President Cyril Ramaphosa is on a bill signing / law-making mission at the moment.
One of the bills signed into law recently is being met with a fair amount of pushback.
When the Administrative Adjudication of Road Traffic Offences (Aarto) Bill was first proposed a while back it was controversial, and it then went through all of the processes and changes necessary to get it to its final form.
The version that landed on Ramaphosa’s desk, however, is not making people happy – especially the part about the new demerit system.
Before we go into everything that’s wrong with the new system, let’s first hand over to BusinessTech for a look at how it’s going to work.
The act establishes a new point demerit system with drivers penalised for breaking various road rules.
Speaking at an event on Sunday (18 August), transport minister Fikile Mbalula said that all traffic fines across the country will now carry the same penal values, with the ultimate aim being to remove reckless and dangerous drivers from the country’s roads.
Not all traffic law violations will carry demerit points – but be warned, points can add up pretty quickly.
“You may incur no more than 12 demerit points without your licence being suspended,” he said.
“On the 13th point, and for every point thereafter, your licence, operator card or permit issued in terms of road transport legislation will be suspended for three months for each point over 12.
“For example, if you incur 15 demerit points, the suspension period will be nine months.”
For an overview of how the points could be allocated according to the Road Traffic Infringement Agency (RTIA), you will see a number of tables here.
That’s quite a few ways to get your license suspended.
This brings us to another BusinessTech article, where they with civil rights group Organisation Undoing Tax Abuse (Outa) about their reservations regarding the new law.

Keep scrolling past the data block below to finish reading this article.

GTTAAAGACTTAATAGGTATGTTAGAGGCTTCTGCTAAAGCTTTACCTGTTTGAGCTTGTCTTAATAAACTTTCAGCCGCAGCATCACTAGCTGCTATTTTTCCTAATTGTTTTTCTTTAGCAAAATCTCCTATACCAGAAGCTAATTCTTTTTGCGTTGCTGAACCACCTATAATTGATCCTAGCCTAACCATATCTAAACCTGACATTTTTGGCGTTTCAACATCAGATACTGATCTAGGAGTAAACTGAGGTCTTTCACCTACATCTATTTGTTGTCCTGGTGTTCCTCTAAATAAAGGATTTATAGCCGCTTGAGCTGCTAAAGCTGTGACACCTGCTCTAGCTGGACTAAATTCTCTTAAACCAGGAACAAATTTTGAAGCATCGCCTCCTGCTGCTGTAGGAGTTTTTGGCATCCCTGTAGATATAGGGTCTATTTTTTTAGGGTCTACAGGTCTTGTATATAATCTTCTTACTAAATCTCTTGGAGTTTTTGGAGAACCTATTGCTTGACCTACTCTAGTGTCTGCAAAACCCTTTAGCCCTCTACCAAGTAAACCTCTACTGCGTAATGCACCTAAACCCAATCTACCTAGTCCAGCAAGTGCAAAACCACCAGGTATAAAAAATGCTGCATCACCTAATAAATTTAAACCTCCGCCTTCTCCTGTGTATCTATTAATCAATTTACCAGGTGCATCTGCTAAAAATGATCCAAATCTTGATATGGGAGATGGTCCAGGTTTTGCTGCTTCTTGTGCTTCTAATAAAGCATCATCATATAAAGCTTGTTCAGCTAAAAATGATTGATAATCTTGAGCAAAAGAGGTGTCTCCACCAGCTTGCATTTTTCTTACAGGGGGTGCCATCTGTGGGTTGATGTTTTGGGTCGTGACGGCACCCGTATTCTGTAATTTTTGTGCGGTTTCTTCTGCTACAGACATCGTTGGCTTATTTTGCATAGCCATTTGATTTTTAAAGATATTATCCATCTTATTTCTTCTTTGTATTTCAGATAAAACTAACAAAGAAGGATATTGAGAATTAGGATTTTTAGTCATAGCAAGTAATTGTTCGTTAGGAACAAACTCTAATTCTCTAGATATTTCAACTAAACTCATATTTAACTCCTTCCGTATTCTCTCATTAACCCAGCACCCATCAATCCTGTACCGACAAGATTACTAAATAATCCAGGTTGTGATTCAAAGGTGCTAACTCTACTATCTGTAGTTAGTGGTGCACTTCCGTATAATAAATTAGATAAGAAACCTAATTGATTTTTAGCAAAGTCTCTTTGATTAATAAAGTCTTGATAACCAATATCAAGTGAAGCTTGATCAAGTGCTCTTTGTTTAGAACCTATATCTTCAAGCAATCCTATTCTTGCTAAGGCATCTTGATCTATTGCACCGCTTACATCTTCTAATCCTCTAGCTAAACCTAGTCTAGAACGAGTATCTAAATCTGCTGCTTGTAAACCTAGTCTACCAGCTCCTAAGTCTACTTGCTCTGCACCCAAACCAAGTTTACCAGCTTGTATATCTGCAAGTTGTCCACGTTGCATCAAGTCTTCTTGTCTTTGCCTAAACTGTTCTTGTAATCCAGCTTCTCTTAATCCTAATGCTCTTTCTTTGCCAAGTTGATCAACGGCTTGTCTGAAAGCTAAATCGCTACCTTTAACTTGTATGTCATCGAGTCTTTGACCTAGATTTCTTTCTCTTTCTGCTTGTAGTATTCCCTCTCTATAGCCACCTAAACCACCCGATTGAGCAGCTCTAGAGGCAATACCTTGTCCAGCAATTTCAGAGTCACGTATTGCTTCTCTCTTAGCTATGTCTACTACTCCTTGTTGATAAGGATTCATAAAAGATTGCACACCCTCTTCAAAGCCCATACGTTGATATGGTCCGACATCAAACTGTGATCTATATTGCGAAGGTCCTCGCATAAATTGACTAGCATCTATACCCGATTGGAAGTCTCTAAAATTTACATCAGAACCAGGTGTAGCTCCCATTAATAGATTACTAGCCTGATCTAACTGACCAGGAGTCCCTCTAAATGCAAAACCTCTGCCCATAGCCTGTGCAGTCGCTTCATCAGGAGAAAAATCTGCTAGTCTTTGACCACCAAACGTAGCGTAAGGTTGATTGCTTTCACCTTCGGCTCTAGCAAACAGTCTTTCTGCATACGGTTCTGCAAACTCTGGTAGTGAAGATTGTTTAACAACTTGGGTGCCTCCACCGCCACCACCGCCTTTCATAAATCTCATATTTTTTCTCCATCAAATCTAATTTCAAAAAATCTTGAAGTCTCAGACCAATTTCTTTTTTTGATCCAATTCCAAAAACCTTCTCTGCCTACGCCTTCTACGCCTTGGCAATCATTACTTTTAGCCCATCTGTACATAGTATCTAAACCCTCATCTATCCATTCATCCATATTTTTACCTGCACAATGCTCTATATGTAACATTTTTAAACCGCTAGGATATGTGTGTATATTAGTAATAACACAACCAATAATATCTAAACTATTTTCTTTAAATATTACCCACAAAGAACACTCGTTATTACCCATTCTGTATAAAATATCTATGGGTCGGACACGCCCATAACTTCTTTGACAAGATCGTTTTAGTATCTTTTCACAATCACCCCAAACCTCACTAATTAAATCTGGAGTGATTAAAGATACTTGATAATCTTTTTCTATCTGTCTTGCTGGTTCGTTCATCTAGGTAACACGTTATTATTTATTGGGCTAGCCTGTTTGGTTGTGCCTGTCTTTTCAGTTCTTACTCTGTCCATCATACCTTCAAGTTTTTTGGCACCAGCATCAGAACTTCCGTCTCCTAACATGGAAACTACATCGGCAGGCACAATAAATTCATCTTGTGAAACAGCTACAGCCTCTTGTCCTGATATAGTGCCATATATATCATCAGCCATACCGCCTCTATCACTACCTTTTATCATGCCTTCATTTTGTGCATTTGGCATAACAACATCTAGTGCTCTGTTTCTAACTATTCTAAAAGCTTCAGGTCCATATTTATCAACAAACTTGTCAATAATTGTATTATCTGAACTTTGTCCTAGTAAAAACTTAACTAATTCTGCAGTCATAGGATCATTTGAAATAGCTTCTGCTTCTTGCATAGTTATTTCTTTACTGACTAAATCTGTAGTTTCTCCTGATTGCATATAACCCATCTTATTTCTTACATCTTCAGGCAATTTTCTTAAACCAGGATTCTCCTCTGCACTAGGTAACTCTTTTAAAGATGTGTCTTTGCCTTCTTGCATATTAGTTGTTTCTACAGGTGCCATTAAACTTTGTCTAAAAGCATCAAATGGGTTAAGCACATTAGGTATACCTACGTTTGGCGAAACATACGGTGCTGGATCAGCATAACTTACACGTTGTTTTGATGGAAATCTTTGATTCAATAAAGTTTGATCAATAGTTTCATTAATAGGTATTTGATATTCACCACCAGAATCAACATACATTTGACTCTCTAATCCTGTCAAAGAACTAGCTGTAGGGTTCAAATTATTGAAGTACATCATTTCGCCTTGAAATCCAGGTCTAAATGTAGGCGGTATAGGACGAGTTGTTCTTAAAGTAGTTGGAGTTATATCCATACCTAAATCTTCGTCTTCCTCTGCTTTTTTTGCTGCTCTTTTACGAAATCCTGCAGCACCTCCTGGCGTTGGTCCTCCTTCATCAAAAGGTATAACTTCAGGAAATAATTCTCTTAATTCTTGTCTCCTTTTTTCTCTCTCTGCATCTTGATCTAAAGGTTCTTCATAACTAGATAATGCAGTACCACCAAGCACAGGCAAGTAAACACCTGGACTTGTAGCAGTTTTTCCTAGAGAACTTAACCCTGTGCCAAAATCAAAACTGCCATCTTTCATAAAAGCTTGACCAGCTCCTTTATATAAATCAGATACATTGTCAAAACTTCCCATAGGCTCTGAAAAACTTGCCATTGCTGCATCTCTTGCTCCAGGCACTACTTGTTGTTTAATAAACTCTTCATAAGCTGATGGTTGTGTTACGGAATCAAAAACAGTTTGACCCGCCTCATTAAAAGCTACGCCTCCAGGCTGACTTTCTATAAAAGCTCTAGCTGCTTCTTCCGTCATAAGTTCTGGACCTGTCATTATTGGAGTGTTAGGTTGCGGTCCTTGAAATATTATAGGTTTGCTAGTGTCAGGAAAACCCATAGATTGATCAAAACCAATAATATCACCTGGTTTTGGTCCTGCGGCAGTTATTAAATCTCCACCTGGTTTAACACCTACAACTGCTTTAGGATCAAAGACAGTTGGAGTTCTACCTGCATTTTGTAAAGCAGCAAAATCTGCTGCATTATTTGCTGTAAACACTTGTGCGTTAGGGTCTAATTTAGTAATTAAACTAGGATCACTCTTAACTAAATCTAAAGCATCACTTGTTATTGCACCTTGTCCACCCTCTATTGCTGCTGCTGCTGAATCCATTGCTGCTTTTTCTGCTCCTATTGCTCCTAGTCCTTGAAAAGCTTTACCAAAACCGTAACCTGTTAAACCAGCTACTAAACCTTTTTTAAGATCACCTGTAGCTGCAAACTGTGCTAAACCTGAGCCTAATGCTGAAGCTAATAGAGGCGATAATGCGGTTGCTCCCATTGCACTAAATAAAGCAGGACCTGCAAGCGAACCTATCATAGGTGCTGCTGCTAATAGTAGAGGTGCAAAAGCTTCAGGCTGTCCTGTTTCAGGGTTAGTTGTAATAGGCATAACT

According to [Outa], there are concerns that the bill will not improve road safety, adding that “it is logistically cumbersome to the point of being potentially unconstitutional, and paves the way for corruption”.
Outa opposed the bill from the start and appealed to have it amended, but their concerns were not taken into consideration.
Furthermore, the pilot projects designed to test the demerit system in Tshwane and Johannesburg over the last decade failed.
That’s not all.
Howard Dembovsky‚ chairperson of the Justice Project SA, said that the demerit system is not the problem, “what’s problematic is that it’s an administrative system where an accused person does not go on trial.
“Essentially if a traffic officer says that you are guilty of committing a road traffic infringement, that is the long and the short of it. You are guilty and you don’t even get a chance to prove yourself innocent.”
Is it just me, or does this feel like an easy way for corrupt traffic officials to practice their corruption even more efficiently?
Then there’s the issue of insurance premiums.
Nagtegaal said that implementing the demerit system has numerous implications for the insurance industry.
“The suspension of a motorist’s license is likely to increase their insurance premiums or excess, influenced by greater perceived risk on the insurer’s part.”
There are a number of things that insurance companies will have to take into consideration, which you can read about here.
Finally, the amendment act will change driving in South Africa in the following ways:
- Failing to pay traffic fines can lead to a block on obtaining driving and vehicle licences and an administrative fee – in addition to other penalties;
- Where documents previously had to be delivered by registered mail through the post office, in terms of the amendment, authorities will now also be able to serve documents electronically and can send reminders via WhatsApp and SMS;
- A new demerit system will be introduced. Depending on the severity of the offence, 1-6 points are allocated for offences. If an infringer has more than 12 points, it will result in the disqualification of the driving licence and three suspensions result in its cancellation;
- The establishment of a new Appeals Tribunal which will preside over issues that are raised under the new act.
The new law hasn’t been implemented yet, but you should probably keep an eye on it.
My biggest concern is the threat of corruption.
Anyone who has ever been pulled over in Johannesburg, at night, by a police or traffic officer, knows all about what can go wrong when someone is looking to make a quick buck.
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